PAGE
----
New Englanders who love azaleas and rhododendrons will appreciate the fact that, yes, there are azaleas native to New England. Rhodora azalea (Rhododendron canadense) is one of them, so you may want to grow it in your native-plant garden. It tolerates boggy conditions, a fact to keep in mind if you're looking for a shrub to grow in a wet spot in your yard where nothing that you plant seems to survive.
Azaleas and rhododendrons are in the heath family (Ericaceae), as is the namesake winter heath (Erica carnea). Rhodora azalea can be grown in partial shade.
One common name for this native plant is misleading. Your guide book may refer to Chimaphila maculata as "spotted wintergreen." The species name, maculata, does, indeed, translate from the Latin as "spotted." But a common name that is more befitting of its appearance is "striped wintergreen." It is clear to any objective observer that, if anything, the leaf is noteworthy for its stripes, not spots.
The "wintergreen" part of its name makes a little more sense. The growth habit and size of spotted wintergreen is reminiscent of Gaultheria procumbens, commonly called "wintergreen." The two also often share the same shady habitat. None but the most ardent of native-plant enthusiasts will be interested in growing this tiny plant.
Those who grow native plants specifically to attract butterflies will want to grow common milkweed (Asclepias syriaca). The monarch butterfly loves its flowers. But many children are fascinated by its seed pods, which remind you of cucumbers.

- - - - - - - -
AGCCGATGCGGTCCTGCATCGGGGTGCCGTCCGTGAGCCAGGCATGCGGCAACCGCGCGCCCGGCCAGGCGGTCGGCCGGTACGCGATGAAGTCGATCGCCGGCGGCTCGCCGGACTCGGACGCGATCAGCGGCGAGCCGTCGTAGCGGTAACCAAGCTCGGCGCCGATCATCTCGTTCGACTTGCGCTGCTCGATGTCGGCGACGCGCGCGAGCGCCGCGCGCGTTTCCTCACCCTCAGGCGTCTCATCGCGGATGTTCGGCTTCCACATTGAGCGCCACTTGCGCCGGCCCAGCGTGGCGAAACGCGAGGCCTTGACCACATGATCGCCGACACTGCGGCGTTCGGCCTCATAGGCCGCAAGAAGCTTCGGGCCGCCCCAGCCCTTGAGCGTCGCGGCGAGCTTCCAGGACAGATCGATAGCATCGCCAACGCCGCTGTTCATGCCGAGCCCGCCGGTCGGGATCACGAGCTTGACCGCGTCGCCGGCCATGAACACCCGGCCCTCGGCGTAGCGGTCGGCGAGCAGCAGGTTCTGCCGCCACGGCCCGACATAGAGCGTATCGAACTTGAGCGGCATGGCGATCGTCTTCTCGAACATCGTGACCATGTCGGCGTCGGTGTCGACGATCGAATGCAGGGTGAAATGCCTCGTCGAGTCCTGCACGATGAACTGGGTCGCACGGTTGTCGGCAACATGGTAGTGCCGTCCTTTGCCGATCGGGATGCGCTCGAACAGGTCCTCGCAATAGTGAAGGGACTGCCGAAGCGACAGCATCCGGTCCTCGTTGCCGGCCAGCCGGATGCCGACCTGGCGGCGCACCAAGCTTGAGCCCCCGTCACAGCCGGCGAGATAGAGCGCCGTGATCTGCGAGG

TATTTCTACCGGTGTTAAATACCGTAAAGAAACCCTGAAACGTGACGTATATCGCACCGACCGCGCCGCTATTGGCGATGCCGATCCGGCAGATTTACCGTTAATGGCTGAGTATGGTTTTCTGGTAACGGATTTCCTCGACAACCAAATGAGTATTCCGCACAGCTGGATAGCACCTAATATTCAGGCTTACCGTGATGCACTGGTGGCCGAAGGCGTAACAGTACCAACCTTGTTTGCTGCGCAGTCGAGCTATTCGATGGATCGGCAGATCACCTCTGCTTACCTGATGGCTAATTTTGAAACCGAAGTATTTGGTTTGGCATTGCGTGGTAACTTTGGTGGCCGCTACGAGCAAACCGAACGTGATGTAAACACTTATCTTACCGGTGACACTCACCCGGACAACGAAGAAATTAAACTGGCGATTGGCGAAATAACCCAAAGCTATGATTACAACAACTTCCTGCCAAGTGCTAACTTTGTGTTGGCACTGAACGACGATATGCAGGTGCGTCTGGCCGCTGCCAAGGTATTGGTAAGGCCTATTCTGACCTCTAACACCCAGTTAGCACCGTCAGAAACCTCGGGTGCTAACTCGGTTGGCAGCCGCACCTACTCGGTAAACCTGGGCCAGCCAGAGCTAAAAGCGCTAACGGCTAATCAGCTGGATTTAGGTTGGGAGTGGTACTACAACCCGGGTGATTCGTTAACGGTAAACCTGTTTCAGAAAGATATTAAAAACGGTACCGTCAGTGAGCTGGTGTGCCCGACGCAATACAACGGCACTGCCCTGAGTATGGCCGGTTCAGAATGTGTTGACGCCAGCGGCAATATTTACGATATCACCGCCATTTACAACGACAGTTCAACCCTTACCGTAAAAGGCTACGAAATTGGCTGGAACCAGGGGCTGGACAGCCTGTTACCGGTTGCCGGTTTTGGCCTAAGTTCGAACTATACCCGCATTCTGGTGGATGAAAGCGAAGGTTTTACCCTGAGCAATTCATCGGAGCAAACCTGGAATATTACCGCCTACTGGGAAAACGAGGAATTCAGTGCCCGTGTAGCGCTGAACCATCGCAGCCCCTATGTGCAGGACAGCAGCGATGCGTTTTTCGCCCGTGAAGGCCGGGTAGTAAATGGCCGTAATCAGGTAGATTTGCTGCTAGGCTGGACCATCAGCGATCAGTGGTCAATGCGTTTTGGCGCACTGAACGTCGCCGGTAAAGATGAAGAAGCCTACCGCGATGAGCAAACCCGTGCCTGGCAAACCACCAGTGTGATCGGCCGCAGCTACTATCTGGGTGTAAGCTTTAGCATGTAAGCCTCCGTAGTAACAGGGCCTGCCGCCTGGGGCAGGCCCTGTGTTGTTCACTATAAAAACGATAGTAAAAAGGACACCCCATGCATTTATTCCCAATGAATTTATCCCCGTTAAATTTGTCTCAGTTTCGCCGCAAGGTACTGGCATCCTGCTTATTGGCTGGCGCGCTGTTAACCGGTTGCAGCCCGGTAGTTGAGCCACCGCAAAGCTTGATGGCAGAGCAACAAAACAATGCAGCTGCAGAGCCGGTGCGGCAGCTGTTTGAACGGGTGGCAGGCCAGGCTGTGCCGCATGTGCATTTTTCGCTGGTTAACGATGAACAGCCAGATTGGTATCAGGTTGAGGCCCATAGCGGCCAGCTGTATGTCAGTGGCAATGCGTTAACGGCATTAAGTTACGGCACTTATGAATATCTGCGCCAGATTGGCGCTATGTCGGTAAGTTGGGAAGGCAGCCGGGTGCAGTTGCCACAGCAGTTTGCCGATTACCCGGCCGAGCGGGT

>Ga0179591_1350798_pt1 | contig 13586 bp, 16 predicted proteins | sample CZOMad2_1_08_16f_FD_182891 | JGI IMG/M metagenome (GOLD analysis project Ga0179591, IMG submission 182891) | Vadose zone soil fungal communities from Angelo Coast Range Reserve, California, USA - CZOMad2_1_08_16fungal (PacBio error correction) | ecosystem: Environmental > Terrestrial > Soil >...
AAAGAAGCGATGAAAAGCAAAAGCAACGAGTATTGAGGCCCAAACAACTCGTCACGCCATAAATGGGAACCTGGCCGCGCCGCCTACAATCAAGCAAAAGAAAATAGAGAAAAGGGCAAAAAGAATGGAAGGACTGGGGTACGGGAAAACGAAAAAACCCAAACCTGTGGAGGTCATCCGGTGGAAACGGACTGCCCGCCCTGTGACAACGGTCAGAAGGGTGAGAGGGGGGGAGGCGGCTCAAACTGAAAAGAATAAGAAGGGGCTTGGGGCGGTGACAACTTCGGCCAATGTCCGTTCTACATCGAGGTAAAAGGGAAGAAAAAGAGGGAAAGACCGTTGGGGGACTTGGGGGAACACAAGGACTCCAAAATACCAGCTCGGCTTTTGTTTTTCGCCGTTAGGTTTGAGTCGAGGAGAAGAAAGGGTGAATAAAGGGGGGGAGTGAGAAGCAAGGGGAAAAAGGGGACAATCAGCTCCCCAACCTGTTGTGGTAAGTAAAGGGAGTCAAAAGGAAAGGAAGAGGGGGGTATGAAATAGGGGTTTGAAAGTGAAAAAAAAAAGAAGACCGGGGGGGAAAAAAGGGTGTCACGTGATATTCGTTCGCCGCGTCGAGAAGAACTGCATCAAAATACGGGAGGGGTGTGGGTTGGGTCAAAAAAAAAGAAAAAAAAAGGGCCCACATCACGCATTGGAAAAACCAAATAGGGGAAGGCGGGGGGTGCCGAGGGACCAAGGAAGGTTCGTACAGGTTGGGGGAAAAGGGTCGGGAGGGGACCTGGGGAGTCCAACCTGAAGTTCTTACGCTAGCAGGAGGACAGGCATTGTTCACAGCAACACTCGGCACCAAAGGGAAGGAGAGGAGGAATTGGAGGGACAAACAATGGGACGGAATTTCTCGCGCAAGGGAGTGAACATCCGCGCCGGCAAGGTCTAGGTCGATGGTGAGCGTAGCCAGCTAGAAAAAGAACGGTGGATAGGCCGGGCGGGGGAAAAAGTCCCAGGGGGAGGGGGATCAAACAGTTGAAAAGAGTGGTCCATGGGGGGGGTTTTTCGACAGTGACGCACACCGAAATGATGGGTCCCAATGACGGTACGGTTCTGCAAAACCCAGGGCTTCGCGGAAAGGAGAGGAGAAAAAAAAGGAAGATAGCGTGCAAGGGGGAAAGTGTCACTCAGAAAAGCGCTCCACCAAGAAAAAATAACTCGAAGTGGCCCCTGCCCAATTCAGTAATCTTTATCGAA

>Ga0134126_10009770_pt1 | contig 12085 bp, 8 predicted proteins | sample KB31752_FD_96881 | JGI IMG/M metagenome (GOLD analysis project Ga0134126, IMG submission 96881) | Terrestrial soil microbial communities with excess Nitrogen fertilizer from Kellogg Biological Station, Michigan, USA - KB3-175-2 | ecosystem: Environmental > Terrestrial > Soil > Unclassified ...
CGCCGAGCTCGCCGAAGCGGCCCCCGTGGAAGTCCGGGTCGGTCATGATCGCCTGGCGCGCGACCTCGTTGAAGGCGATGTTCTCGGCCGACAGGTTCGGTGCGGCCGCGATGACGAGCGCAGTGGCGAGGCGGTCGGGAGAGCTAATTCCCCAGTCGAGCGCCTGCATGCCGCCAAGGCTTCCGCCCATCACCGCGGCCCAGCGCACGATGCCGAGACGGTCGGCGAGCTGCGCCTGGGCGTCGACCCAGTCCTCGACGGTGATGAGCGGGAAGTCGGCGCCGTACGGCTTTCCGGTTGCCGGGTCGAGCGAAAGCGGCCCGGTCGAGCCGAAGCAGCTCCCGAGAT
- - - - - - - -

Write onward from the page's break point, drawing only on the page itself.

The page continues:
Another part of common milkweed also strikes children as magical: the fluff that flies out when the pods open. Seeds hitch a ride on this cottony material, soaring far and wide on gusts of wind.
Phytolacca americana offers good size, purple berries, and reddish-pink stems. There's a lot to like about pokeweed. But don't grow it if children will be playing in your yard.
Those luscious-looking berries are toxic if ingested. But they are quite pretty, and as tall as this perennial gets (up to 8 feet), a multitude of the berries are produced. The overall effect can be stunning. So if your yard is child-free, consider growing this native in a sunny spot.
White baneberry (Actaea pachypoda, a plant native to the same region) also bears reddish-pink stems. Baneberry, too, bears toxic berries.
The common name of "interrupted fern" may strike you funny at first. But there's a very good explanation behind the common name for the plant that botanists know as Osmunda claytoniana. Look at the dark leaflets. Those leaflets have spores on them (ferns reproduce using spores rather than seeds) and are thus referred to as the plant's "fertile leaflets." The light-green leaflets, by contrast, are termed the "sterile leaflets."
Once the spores drop off from the fertile leaflets, those leaflets have performed their function; they shrivel and fall, thereafter, leaving the sterile ones alone. The resultant gap that opens up along the frond is the "interruption" referenced in the common name of this native of eastern North America.